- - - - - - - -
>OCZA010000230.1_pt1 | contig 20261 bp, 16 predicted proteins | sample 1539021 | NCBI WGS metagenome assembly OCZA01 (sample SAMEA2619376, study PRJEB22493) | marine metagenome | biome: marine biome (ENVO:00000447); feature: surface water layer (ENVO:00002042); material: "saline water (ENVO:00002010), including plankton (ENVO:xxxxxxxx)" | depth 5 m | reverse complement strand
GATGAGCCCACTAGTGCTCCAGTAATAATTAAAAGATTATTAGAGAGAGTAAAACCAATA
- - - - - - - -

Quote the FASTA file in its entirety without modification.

>OCZA010000230.1_pt1 | contig 20261 bp, 16 predicted proteins | sample 1539021 | NCBI WGS metagenome assembly OCZA01 (sample SAMEA2619376, study PRJEB22493) | marine metagenome | biome: marine biome (ENVO:00000447); feature: surface water layer (ENVO:00002042); material: "saline water (ENVO:00002010), including plankton (ENVO:xxxxxxxx)" | depth 5 m | reverse complement strand
GATGAGCCCACTAGTGCTCCAGTAATAATTAAAAGATTATTAGAGAGAGTAAAACCAATA